Alistair MacLeod short story to be filmed in Scotland
Shooting for In the Fall will begin in February in Orkney
Two filmmakers in Scotland are set to turn one of celebrated Canadian writer Alistair MacLeod's short stories into a short film.
Nearly all of MacLeod's stories and his only novel, No Great Mischief, are about Cape Breton and its people.
In the Fall was first published in 1976 as the first of seven stories in the collection The Lost Salt Gift of Blood.
It's about a family's intense struggle with a decision to keep or give up their old Clydesdale horse, which they can no longer afford to feed.
"It's one of loss," said Tom Gentle, the film's director, "and approaching weakness, and the idea that it does all have to end at some point."
Longtime friends Gentle and producer Rupert Clague say the idea of a film had floated between them for a few years, although they came to know MacLeod's work separately.
"I judged a book by its cover," said Gentle, remembering the discovery.
He had an unexpected day off while working on a film project in Iona, Scotland, several years ago.
He said In the Fall grabbed him immediately as something he wanted to transform for the screen.
"All the stories are so cinematic and so visceral," said Gentle. "In the Fall has the perfect three-act structure that a film tends to have, and also the drama plays out in front on you, overtly, as opposed to internal thought-processed drama."
Clague grew up in Thunder Bay, Ont., and now lives in Great Britain.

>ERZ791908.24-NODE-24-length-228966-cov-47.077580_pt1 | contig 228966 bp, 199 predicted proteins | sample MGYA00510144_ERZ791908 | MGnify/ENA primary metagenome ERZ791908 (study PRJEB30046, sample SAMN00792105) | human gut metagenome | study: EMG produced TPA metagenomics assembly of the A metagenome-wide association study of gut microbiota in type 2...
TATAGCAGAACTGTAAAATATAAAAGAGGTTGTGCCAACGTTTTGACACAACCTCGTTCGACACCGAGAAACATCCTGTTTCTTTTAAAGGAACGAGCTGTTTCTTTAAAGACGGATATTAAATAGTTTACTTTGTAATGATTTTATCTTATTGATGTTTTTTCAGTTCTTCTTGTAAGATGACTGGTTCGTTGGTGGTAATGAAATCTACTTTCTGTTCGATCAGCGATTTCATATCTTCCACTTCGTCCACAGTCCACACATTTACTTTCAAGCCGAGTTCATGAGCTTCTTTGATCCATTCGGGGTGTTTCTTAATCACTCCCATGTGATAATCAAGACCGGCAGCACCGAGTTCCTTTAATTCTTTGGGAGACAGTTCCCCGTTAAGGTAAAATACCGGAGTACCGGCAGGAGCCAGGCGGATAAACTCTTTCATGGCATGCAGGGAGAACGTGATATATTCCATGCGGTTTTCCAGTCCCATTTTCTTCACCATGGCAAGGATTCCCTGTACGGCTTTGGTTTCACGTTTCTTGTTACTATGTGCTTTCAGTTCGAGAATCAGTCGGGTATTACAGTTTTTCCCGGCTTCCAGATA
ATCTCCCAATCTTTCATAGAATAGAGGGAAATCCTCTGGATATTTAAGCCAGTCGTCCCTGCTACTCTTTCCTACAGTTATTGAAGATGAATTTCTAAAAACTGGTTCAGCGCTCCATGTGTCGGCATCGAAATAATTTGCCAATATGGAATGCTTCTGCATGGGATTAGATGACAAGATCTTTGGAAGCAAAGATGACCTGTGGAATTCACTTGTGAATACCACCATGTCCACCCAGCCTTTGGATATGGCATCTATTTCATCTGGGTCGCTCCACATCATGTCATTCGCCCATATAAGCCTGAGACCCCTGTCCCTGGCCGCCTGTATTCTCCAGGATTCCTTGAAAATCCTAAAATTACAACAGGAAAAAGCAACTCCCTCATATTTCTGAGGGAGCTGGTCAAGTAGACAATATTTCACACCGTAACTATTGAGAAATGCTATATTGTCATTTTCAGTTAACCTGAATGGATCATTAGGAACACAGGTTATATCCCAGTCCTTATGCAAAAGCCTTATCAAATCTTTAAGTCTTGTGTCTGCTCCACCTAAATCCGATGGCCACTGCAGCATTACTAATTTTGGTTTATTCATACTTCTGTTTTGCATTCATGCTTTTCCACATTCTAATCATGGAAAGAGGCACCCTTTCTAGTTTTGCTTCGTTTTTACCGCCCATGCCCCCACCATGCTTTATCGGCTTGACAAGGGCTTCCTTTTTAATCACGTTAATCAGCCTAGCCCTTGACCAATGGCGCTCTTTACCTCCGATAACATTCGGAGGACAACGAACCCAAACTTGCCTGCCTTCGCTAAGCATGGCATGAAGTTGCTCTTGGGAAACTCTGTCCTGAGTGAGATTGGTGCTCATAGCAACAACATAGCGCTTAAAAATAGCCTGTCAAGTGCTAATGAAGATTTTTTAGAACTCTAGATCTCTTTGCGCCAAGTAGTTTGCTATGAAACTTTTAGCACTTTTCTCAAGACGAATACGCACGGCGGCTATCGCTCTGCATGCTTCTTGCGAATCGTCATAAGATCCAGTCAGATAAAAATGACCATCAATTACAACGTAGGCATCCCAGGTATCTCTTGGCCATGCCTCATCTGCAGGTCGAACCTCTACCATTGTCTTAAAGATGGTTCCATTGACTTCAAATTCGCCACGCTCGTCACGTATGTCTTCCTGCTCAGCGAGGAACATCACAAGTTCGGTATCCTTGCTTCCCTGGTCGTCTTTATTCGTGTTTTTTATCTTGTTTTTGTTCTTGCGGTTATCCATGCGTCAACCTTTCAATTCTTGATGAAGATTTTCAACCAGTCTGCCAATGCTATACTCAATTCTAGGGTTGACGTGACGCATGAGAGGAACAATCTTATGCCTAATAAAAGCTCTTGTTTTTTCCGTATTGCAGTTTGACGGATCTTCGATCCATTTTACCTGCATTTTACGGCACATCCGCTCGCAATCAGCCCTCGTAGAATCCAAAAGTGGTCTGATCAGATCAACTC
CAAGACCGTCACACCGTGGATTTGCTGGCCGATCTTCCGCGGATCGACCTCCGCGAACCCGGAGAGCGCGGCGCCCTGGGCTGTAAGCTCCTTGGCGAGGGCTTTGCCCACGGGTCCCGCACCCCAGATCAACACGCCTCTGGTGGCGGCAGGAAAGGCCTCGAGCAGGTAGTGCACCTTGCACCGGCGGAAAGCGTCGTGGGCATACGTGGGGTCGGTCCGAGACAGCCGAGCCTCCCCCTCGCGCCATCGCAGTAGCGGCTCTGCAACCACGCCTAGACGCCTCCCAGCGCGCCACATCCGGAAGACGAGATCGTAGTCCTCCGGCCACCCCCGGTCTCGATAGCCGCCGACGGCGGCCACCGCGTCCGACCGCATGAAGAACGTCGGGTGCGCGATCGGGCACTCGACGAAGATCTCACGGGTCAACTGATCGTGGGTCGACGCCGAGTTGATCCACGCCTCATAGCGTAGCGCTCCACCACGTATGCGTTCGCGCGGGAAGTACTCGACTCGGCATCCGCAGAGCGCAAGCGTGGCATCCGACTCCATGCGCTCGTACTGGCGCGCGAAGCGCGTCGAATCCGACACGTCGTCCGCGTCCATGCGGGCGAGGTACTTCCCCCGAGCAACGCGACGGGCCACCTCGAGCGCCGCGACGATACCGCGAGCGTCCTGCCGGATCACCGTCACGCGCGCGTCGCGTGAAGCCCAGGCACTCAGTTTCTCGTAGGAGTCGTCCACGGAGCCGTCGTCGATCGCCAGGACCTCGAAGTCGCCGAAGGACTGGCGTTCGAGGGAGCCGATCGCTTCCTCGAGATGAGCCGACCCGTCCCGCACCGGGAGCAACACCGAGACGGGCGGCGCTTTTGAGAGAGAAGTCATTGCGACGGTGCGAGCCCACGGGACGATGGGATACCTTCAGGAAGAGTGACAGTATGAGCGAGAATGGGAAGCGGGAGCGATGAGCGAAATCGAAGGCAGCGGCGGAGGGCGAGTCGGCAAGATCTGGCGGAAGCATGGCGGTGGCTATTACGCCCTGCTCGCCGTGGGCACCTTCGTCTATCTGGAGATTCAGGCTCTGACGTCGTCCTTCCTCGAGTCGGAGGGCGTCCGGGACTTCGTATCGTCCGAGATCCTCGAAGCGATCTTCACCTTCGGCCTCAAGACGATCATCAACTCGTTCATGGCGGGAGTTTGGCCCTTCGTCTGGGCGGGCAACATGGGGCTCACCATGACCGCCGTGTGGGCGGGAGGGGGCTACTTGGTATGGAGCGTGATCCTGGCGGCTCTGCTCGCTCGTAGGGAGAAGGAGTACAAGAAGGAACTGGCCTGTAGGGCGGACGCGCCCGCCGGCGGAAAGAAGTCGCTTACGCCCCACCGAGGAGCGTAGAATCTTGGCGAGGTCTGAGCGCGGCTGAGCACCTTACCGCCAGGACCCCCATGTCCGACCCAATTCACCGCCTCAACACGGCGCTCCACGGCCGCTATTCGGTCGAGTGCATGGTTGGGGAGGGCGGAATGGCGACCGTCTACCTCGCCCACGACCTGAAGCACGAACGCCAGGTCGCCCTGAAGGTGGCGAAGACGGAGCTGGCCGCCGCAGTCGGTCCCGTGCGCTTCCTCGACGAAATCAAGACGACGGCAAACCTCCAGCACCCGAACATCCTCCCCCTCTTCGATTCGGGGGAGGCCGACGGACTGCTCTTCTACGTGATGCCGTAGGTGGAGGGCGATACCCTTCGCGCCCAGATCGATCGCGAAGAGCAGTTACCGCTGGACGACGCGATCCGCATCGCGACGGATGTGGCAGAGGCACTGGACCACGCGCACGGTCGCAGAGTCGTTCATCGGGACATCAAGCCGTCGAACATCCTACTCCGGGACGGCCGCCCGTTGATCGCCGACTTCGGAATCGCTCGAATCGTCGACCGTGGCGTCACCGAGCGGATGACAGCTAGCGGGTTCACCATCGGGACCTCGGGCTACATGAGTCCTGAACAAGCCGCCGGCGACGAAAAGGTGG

He's known of MacLeod's work his whole life, and is excited to bring a segment of it to life.
"When Tom told me about his dream to turn In the Fall into a film I was already, you know, signed up," Clague remembered, "having been a big fan of [MacLeod's] for many years."
Over the years, the men have worked separately on a variety of projects with the BBC, Netflix and others. This will be the first time they've collaborated.
They started an Indigogo campaign months ago and exceeded their goal of 15,000 pounds ($26,000).
Clague says the financial help is wonderful — and necessary — but the outpouring of support has been about more than just money, including a public endorsement from literary giant Margaret Atwood. That support acts as a rudder to keep them focused, he said.
"It just underscores how important we feel it is to make this film, and indeed how important it is that we do it justice."
Filming will begin in and around Orkney's sheer cliffs and windswept landscapes at the end of February.
The pair said they would ideally have shot the film in Canada, but since they live in Scotland, it made more financial sense to stay put.
The finished film will run about 20 minutes.